To be honest, Field Music has somewhat been under the radar for Power of Pop. Why exactly is a mystery, when you consider that the core duo of the brothers David and Peter Brewis have been making timeless/classic PoP friendly music since 2005!
“Well, I’m a lion in the haze and the lamb in the lightning/Oh these spears and chains of flames around my neck are tightening/So line up your armies, burn down my home please/Take the part that’s in my lungs, and the song I’m singing.”
King Charles (aka Charles Costa) is a good old fashioned singer-songwriter – cramming flowery words into his straightforward indie rock songs. After all, in 2009, he became the first ever Brit to win the International Songwriting Competition in Nashville for his song “Love Lust” and he’s basically kicked off from there.
Here’s a recommendation for old school pop-rock lovers – the new Turin Brakes’ album is a definite winner. Filled to the brim with well worked melodies and hooks, coupled with appropriate instrumentation and arrangements, with a strong acoustic guitar vibe – this is a welcome addition to the best of the new year’s release so far.
An interim release between Wilson’s previous album Hand. Cannot. Erase. and the next studio album. Which makes 4½ sound like some throwaway, some stopgap. Trust me, it is definitely not.
Happy days are here again cuz The Coral is back! Psych-pop at its best!!
To be honest, have never quite been able to connect with the music of Mystery Jets, for one reason or another. However, one has to admire the manner in which this English band has stuck to their guns and followed the pop-rock muse, wherever it might have led them.
Thankfully, the flood of made-in-Singapore releases continues unabated even though we have uncomfortably transitioned to 2016. Here is a sampling of what is to come in the coming year for Singapore music fans. Reviews to come.
Inevitably, there is a mixed sense of resigned defiance amongst the obscure fraternity of rock n roll/powerpop community that is holding fast to the influences of 60s/70s classic pop-rock.
Putting together the recent Beatles playlists had got me thinking about whether the Fab Four is ‘relevant’ to our modern times. That got me deep into discovery mode to construct a playlist of music that had been released in the last two years, which in my mind owe a thing or two to The Beatles and/or the pop-rock music of the past.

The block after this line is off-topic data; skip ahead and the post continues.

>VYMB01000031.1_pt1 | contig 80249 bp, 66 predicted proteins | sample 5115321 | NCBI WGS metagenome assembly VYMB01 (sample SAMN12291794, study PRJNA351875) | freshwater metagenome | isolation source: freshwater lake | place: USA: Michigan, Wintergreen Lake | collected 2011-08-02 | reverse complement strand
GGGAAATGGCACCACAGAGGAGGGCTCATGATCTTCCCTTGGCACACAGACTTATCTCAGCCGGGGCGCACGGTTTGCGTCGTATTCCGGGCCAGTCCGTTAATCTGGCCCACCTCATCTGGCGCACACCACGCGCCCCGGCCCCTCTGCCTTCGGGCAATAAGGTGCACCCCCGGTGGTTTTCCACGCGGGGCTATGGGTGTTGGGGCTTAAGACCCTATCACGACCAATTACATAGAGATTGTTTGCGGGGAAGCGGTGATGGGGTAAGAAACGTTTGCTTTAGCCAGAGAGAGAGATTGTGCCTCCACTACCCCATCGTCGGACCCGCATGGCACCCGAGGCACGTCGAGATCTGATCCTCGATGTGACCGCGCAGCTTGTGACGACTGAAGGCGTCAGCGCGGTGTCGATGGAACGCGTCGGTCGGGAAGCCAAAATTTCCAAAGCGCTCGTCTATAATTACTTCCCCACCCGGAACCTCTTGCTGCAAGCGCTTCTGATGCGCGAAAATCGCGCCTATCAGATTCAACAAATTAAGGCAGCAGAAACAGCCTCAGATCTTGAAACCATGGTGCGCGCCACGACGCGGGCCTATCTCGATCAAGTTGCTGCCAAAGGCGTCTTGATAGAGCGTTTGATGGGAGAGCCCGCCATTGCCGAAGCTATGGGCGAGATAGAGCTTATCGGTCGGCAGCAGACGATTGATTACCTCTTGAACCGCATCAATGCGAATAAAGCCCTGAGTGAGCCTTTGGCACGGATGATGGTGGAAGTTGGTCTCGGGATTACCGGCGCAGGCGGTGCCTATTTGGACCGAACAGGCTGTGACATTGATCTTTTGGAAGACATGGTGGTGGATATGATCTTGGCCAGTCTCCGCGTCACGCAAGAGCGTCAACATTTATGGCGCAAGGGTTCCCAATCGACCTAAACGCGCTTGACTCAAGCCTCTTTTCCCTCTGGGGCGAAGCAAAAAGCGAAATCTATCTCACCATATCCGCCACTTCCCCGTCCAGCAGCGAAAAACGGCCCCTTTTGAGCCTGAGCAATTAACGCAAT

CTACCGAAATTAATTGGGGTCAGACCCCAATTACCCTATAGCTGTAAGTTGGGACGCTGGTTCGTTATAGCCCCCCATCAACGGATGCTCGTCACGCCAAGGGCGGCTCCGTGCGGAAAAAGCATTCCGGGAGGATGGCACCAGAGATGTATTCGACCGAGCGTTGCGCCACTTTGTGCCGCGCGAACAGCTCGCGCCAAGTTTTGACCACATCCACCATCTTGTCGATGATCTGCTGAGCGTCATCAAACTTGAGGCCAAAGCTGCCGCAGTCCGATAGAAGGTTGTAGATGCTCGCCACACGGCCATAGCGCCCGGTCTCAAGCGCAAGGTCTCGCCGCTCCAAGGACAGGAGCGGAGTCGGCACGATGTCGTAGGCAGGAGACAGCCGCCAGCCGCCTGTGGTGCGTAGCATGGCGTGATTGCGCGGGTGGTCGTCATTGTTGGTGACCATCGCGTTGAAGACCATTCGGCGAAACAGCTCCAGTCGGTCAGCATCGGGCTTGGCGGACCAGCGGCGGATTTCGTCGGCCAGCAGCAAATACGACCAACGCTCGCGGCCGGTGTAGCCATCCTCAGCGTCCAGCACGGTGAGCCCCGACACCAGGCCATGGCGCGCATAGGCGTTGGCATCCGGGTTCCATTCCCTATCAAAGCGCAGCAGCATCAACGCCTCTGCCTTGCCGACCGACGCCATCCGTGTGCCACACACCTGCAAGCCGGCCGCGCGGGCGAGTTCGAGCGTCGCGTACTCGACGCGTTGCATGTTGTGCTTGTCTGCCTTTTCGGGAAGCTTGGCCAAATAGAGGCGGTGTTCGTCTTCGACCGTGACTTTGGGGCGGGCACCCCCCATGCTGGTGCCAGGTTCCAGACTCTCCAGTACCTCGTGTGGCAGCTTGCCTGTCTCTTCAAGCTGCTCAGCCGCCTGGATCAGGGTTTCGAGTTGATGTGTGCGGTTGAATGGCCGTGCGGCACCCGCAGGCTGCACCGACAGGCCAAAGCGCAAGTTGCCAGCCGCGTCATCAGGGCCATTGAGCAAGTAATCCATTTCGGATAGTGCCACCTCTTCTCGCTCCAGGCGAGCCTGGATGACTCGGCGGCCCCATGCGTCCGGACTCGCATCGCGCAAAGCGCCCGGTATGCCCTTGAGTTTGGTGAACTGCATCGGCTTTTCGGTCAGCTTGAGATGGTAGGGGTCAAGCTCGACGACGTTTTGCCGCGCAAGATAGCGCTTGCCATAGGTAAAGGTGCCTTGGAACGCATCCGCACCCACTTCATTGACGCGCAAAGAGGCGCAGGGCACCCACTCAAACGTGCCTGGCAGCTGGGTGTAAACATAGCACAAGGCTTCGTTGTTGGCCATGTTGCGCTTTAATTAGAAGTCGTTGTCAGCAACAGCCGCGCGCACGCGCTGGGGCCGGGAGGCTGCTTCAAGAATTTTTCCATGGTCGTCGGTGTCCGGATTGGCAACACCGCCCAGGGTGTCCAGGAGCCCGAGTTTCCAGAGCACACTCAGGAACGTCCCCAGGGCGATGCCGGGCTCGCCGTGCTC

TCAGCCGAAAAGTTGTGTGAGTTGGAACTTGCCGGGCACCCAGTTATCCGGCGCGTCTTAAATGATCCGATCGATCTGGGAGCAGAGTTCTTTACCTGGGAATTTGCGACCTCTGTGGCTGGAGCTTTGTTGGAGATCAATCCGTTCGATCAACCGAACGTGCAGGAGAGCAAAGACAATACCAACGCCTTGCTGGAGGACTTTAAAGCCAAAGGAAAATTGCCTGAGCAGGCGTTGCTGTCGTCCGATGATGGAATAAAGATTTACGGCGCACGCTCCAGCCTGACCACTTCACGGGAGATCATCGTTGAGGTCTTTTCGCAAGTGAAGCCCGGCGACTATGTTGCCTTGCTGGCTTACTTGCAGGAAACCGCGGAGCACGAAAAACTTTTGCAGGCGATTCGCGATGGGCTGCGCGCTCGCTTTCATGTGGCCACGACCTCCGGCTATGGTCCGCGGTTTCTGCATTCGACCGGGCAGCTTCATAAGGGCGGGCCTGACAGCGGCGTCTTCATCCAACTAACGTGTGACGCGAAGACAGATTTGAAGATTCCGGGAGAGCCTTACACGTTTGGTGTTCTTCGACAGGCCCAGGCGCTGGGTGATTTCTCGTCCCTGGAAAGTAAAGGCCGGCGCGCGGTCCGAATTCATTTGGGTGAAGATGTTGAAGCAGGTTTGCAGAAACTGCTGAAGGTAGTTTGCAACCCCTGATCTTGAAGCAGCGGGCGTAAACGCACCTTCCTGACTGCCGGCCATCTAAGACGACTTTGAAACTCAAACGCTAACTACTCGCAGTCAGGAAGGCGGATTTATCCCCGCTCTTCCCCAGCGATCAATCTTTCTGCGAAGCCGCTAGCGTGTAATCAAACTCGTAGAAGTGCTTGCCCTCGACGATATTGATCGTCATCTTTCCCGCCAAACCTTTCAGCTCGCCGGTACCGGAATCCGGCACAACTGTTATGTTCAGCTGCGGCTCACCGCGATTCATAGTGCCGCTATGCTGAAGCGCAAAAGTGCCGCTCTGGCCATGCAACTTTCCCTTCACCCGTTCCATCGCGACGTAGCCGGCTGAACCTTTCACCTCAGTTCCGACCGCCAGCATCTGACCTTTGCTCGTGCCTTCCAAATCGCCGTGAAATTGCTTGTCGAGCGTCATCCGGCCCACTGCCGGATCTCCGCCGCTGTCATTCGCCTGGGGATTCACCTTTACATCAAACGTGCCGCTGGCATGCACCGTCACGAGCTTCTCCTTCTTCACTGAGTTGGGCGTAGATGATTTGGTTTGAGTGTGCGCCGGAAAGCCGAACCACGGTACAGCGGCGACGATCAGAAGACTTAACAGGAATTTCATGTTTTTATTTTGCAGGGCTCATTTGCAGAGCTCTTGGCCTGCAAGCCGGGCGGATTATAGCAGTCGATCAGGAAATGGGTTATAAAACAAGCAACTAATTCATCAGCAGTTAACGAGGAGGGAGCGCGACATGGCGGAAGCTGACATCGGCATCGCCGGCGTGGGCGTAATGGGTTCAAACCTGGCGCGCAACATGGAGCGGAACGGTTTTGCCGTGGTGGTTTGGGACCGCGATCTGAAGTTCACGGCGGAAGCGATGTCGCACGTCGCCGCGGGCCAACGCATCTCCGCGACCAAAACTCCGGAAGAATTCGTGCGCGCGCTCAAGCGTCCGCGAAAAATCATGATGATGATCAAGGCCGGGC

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Back in 2011, in a public Facebook note, singer-songwriter iNCH (a.k.a Inch Chua) criticised Singaporean attitudes toward local music. iNCH even moved out of Singapore (to the US) in order to pursue her musical career. Four years later, back in Singapore, as a packed audience demonstrates their hearty approval, iNCH is moved to tears by a post-gig video filled with expressions of congratulations, love, admiration and celebration for the launch of iNCH’s new EP, Letters to Ubin.
Laneway Singapore 2016 promises to be the music festival all hip music kids need to be seen at – and this was doubly confirmed by the news that British hip rock outfit 1975 will headline the festival when it returns to our shores on 30th January.
Some respite for true pop lovers from the onslaught of the prefabricated anti-music dominating the current Billboard charts in the form of a new Squeeze album! Yes! When frontman Glenn Tilbrook was in Singapore last year, he mentioned that the band was recording a new album and here it is – Cradle to the Grave – the band’s first album of new material since 1998!
For most of its first run, Electric Light Orchestra (ELO) operated as a band. However, in effect the success of ELO was really down to one person viz. singer-songwriter-musician-producer Jeff Lynne. Thus, this album of new material — the first since 2001’s Zoom — is credited to “Jeff Lynne’s ELO” and perhaps rightly so. Though personally, ELO would have done it for me — I mean ELO fans know who is the force behind those wonderful songs.